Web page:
An employee whose performance was impaired by the symptoms of his kidney disease was found to have been discriminated against when his employer scored his performance as being ‘below standard’ in his appraisal.
The case of Cunningham v the Financial Conduct Authority is a reminder to employers of the importance of being alert to discrimination issues and ensuring that all employees are treated fairly and appropriately when performance is being assessed.
The Facts of the Case
The employee was an Associate Lawyer with the Financial Conduct Authority. During the appraisal year he became unwell, he suffered from severe fatigue and poor concentration which was related to what was ultimately diagnosed as chronic kidney disease. The employer made reasonable adjustments to assist him, reducing his working hours and allowing him a day off mid-week to rest, but his symptoms still affected him.
When it came to the employee’s appraisal, he was given the lowest score available – 1 (performance below standard). This meant he wouldn’t get a pay rise or a bonus. In previous years his performance had been assessed as being good, he received scores of not lower than two and had been encouraged to apply for promotion.
The employee complained to an employment tribunal that his appraisal score was discriminatory on a number of grounds, including that it was discrimination arising from disability.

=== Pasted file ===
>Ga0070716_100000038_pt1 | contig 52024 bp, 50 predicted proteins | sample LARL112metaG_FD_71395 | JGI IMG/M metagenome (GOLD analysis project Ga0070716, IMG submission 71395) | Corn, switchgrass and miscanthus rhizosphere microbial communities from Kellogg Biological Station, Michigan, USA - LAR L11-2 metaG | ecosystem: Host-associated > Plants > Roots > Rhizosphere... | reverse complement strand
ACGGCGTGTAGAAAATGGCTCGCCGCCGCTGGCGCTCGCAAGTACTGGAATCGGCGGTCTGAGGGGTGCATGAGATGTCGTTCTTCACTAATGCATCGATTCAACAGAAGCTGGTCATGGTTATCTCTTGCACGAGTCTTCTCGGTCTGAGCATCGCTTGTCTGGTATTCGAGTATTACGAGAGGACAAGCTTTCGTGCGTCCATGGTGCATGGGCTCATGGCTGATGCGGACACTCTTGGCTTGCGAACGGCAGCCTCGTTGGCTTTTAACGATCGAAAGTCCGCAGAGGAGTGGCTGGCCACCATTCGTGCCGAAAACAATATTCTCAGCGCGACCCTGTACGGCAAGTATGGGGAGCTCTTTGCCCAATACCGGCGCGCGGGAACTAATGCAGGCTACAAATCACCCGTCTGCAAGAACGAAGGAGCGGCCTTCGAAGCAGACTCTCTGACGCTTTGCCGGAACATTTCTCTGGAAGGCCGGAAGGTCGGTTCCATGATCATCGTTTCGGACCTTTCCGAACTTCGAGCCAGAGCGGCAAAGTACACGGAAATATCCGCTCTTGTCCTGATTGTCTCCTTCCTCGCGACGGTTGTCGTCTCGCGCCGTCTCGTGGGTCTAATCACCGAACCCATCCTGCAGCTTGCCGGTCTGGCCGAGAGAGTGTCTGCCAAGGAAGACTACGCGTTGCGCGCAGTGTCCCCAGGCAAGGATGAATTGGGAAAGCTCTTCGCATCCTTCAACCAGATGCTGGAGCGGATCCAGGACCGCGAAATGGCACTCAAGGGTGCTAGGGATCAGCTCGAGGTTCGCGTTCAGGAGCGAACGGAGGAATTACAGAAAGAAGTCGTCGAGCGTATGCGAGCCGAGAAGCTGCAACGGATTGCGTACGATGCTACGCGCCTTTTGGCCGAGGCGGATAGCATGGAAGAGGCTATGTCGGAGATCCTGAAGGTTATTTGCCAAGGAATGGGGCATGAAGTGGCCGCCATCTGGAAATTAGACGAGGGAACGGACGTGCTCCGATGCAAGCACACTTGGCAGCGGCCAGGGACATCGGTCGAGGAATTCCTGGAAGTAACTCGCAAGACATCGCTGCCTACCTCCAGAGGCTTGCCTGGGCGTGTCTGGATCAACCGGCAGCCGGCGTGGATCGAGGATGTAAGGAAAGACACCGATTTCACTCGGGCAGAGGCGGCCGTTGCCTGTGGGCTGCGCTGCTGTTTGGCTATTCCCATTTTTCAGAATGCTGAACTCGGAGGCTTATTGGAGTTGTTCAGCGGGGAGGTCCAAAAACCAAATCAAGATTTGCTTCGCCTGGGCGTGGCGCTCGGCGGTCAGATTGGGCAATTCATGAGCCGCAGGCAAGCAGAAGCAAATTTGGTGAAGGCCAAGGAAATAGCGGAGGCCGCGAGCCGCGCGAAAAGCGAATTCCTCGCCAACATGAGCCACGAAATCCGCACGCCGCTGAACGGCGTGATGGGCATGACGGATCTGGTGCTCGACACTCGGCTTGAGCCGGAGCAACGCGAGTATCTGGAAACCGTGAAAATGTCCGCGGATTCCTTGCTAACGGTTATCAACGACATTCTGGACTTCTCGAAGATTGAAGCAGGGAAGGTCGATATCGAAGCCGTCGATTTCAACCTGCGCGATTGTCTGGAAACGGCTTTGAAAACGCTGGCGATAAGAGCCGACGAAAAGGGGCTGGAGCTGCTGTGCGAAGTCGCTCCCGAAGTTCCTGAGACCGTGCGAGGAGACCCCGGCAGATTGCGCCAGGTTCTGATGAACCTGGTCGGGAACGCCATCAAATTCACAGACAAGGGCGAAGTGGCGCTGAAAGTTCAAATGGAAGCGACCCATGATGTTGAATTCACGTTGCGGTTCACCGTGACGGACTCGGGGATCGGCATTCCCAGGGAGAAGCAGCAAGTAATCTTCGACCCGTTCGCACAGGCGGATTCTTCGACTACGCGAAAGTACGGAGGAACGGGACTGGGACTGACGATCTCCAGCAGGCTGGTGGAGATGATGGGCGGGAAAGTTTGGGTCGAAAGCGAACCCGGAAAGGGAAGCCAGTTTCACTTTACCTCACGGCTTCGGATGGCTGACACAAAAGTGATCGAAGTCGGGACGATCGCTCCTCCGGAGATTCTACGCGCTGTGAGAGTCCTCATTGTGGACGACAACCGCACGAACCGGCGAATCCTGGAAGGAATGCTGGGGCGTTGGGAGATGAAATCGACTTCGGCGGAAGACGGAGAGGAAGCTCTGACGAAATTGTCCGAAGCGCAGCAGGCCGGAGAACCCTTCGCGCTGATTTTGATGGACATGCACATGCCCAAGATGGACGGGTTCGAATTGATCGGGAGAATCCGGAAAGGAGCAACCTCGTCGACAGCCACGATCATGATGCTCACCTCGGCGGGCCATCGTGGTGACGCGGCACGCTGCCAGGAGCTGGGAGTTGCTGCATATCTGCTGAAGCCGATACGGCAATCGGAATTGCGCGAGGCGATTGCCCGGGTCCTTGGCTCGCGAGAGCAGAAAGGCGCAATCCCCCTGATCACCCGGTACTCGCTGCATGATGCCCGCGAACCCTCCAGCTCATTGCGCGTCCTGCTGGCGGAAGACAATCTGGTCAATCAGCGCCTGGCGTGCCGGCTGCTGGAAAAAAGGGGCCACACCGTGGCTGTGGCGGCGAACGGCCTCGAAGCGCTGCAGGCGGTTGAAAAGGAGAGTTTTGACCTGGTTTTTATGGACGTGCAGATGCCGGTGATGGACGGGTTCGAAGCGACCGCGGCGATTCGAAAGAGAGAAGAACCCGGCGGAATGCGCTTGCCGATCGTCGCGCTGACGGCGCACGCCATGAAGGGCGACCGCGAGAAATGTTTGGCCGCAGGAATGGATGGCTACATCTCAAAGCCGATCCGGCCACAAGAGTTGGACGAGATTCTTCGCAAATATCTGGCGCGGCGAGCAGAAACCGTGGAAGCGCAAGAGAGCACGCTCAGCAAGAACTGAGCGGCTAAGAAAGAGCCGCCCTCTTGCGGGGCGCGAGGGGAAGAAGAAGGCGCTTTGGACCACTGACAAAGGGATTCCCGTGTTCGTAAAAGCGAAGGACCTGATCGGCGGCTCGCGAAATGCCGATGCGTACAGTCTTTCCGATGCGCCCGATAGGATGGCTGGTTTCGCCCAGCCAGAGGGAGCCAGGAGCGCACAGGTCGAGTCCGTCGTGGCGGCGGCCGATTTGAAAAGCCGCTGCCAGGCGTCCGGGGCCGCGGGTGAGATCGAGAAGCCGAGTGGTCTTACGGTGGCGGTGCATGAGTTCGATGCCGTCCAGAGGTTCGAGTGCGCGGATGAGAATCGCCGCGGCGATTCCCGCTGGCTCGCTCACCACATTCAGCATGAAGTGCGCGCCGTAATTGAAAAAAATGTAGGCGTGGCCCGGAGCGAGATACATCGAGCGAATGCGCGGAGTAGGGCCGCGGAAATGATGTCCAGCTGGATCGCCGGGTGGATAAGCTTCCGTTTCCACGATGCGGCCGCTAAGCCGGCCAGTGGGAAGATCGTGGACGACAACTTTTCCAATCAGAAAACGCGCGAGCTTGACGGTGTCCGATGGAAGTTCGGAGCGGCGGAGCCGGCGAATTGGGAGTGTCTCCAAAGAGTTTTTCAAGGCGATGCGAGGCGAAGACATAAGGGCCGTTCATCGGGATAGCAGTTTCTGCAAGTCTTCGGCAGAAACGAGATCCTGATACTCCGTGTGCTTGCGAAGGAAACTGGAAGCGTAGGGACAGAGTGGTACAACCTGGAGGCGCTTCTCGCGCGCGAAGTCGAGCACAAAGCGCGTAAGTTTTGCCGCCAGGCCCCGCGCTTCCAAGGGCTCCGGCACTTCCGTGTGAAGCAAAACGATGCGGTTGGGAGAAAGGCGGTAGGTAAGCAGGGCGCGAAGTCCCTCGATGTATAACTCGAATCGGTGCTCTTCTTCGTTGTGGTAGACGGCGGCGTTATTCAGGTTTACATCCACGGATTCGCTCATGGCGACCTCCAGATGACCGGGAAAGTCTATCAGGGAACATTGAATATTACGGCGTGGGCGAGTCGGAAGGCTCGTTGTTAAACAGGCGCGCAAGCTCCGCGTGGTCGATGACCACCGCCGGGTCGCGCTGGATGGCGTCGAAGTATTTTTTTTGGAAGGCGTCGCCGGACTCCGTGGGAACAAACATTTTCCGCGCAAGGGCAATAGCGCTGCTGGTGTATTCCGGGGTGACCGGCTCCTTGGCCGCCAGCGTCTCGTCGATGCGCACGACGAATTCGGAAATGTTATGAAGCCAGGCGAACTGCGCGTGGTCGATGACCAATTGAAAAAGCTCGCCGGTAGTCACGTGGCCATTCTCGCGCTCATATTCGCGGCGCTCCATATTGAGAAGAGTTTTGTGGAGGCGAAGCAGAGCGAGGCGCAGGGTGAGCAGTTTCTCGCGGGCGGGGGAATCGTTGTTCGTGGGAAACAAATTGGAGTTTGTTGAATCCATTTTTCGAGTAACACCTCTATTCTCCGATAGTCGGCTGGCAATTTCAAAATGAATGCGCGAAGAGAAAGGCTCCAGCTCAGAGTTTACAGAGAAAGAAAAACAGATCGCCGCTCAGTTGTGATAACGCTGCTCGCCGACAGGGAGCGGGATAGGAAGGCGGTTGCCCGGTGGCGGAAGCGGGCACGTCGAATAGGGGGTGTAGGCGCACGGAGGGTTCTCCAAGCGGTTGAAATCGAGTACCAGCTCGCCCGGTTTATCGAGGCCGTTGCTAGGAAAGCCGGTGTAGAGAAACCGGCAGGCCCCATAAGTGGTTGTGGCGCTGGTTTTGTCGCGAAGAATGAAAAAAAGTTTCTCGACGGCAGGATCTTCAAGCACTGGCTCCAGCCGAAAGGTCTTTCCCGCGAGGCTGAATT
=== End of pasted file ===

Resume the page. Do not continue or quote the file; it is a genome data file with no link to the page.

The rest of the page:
The employee won his discrimination arising from disability claim. The employer had based the employee’s low score on his poor board reporting and his refusal to manage a particular high level case. The judge found that the score was unfavourable treatment and that it was because of something arising in consequence of the employee’s kidney disease (a disability), namely impaired performance caused by severe fatigue and poor concentration. Whilst the employee’s initial disappointment at not gaining a promotion made him reluctant to manage the high level case, the judge found that his refusal was actually due to his symptoms as evidenced by his communications at the time and medical evidence.
In cases of discrimination arising from disability a possible defence for employers is that their actions were a proportionate means of achieving a legitimate aim. However, in this case the employer was unsuccessful when trying to rely on this defence. The judge found that the employer had not taken any account of the effect of the fatigue and poor concentration on the employee when they scored him and that ignoring these significant barriers to good performance was not proportionate.
If you are assessing an employee’s performance, whether for an appraisal or other reason, it’s important to identify whether there is anything you need to take into consideration if the employee is not performing well.
Employee performance can be affected by many things and whilst not all of them will be a cause for concern, some may warrant further investigation and consideration before an appropriate and fair assessment of performance can be made. This can include, as in this case, where an employee’s health may be adversely affecting their performance.
If you have any concerns regarding appraisals or the performance of an employee in your organisation, please do not hesitate to contact Kingfisher Professional Services Ltd as we are happy to help.